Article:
We wade through the commonly confused terms related to data analytics and data science to help you make more informed decisions for your business.
There’s no shortage of hype around data analytics right now.
And no shortage of buzzwords either. As more businesses are recognizing the potential of data analytics, related buzzwords are getting a lot more airtime.
But here’s the problem. A little knowledge can be a dangerous thing – especially when the concepts and technologies being discussed are complex and overlapping. And that’s especially true of data analytics – it’s why definitions of big buzzwords aren’t always reliable.
Take data analytics and data science for example – scour the internet and you’ll find a bunch of definitions for those terms that overlap, as though they’re the same thing. The same goes for artificial intelligence and machine learning.
If you’re serious about investing in data analytics, getting the truth about these terms should be your top priority. It’s important that you know what you’re talking about – and what you’re getting into. First, so you know what data analytics can actually do for your business – and what it can’t do. Second, so you can gauge the potential scope of your investment in time, expertise, labor hours, and, of course, cost.
All of this is why we thought we’d demystify four of the most hyped (and most commonly confused) terms in data analytics for you in this blog post.
Data analytics vs. data science
These two are often seen as synonymous, but they’re actually completely different. Let’s break them down quickly:
Analytics is about discovering, interpreting, and communicating meaningful patterns in data. It encompasses a whole bunch of things from predictive analytics, prescriptive analytics, and enterprise decision management, to supply-chain analytics and big data analytics.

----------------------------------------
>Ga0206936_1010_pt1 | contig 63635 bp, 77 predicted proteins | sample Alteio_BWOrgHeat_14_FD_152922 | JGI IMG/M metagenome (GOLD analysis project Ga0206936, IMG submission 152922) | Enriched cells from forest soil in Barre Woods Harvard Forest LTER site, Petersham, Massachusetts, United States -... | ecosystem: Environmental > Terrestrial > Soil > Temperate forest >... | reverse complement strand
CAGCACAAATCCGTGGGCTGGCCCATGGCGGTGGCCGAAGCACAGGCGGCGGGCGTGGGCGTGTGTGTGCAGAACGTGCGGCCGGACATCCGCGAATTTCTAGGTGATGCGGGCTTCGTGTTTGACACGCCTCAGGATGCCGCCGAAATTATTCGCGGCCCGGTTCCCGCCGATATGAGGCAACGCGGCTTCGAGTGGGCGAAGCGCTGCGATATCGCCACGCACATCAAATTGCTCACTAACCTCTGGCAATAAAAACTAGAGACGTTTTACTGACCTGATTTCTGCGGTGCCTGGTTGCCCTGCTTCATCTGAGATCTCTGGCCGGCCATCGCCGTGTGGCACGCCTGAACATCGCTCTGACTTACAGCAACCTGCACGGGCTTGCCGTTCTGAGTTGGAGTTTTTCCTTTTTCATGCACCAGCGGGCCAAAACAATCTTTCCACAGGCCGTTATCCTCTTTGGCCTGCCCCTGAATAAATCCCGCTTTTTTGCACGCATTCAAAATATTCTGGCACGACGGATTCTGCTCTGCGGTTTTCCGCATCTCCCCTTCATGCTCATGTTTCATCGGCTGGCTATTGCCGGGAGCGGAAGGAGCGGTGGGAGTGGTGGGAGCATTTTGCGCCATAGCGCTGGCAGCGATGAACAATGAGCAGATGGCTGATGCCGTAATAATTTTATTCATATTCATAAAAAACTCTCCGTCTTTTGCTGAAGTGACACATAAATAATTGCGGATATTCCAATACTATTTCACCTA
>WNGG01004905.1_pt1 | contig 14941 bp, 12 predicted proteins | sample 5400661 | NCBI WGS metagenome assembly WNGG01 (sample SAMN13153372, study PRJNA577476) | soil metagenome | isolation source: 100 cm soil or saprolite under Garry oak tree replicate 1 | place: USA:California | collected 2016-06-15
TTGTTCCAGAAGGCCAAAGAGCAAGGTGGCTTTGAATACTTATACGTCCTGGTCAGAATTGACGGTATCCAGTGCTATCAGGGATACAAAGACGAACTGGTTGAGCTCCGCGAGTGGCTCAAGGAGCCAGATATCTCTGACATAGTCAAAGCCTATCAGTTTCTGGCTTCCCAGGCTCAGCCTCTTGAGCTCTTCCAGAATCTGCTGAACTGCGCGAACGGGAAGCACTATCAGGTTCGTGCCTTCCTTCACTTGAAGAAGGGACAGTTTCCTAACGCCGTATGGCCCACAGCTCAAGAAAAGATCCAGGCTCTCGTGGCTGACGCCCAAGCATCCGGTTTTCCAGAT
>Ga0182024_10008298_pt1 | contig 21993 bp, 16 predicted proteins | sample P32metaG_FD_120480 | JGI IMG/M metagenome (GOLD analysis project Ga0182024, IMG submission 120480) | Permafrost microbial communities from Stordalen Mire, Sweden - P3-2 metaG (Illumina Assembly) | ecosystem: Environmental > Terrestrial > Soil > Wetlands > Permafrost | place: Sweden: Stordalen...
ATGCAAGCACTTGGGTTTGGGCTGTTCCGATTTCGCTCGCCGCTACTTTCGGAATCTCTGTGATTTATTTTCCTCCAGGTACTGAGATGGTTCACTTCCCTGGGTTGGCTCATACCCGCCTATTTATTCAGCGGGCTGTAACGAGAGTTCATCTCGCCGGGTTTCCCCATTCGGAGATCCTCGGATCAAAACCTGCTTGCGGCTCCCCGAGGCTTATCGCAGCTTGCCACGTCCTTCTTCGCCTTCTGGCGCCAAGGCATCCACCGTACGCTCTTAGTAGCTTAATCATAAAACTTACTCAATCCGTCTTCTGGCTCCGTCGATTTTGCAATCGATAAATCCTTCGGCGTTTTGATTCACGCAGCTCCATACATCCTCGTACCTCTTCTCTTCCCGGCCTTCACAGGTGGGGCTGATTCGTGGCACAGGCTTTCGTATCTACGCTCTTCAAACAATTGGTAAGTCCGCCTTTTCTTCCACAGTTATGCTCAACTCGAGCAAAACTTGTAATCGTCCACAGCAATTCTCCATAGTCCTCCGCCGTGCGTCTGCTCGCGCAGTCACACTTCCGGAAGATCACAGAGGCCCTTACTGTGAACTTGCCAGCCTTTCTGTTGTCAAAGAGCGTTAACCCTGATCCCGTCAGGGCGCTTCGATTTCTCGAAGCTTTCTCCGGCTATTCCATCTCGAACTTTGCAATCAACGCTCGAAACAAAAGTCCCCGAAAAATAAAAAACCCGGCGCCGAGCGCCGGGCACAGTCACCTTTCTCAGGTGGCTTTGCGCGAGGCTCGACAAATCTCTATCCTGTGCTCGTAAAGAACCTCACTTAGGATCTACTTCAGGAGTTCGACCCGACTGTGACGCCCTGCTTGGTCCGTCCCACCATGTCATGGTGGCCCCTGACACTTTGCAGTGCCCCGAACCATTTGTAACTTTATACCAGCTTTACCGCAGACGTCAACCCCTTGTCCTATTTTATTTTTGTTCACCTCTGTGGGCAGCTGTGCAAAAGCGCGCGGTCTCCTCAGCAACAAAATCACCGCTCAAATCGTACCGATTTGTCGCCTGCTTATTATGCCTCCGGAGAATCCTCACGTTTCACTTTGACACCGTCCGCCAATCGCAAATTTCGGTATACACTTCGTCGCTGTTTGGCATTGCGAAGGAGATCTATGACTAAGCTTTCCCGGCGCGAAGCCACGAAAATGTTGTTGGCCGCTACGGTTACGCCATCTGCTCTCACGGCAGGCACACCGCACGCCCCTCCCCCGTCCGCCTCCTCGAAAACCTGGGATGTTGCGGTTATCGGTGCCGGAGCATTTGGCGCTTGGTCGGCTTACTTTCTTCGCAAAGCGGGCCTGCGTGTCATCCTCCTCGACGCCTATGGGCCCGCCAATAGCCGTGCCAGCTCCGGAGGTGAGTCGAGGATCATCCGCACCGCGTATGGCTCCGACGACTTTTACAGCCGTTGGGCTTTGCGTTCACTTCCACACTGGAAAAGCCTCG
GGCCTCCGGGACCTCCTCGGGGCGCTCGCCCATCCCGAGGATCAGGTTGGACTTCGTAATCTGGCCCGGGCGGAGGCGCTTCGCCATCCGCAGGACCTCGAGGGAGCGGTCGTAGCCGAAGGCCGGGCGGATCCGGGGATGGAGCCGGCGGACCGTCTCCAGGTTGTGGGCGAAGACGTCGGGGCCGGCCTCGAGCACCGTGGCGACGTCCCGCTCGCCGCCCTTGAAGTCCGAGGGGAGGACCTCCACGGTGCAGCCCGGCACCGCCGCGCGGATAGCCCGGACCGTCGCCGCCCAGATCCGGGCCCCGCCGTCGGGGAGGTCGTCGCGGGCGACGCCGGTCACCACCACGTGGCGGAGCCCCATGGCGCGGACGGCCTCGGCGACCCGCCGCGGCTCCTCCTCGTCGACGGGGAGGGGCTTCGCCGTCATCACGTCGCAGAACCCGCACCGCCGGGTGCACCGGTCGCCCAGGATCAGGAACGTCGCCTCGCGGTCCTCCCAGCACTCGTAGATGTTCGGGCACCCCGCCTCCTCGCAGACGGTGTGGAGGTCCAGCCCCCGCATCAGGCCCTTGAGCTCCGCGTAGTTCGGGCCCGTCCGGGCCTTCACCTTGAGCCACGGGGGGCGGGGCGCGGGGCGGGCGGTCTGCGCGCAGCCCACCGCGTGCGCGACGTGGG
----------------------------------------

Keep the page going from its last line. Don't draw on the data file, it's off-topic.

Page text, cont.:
Businesses use analytics to make smarter, better-informed decisions and predictions.
Definitions of data science have evolved massively over the years, but in a nutshell, data science encompasses the scientific method, math, statistics, and other tools that are used to analyze and manipulate data.
Data scientists are the ones who make predictions about data, then test them using machine-learning models.
Artificial intelligence vs. machine learning
Online definitions of artificial intelligence and machine learning overlap so much it’s natural to think they’re the same thing. But they’re not. Have a read through these definitions and see how different AI and ML really are:
AI is a branch of computer science aimed at building machines that essentially ‘think’ for themselves, for example, by being able to problem-solve and improve their problem-solving abilities over time – hence the word “intelligence”. AI systems that concentrate on specific tasks (like understanding language or recognizing pictures) are known as “weak AI”. Systems that actually exhibit the same skillful and flexible behaviour that humans do are known as “strong AI” – but they’re still hypothetical…for now.
ML is about giving systems the ability to automatically learn from data sets without additional programming – you can think of it as the implementation of compute methods that support AI. The more high-quality data you feed to ML systems, the more accurate their outputs. Breakthrough technologies like self-driving cars, practical speech recognition, effective web search, and a deeper understanding of the human genome are all thanks to ML.
Dive deeper into data analytics
Hopefully, you’ve now got some clarity on what the four most hyped about terms in the data analytics space actually mean. For more information, check out our Data Analytics resources here.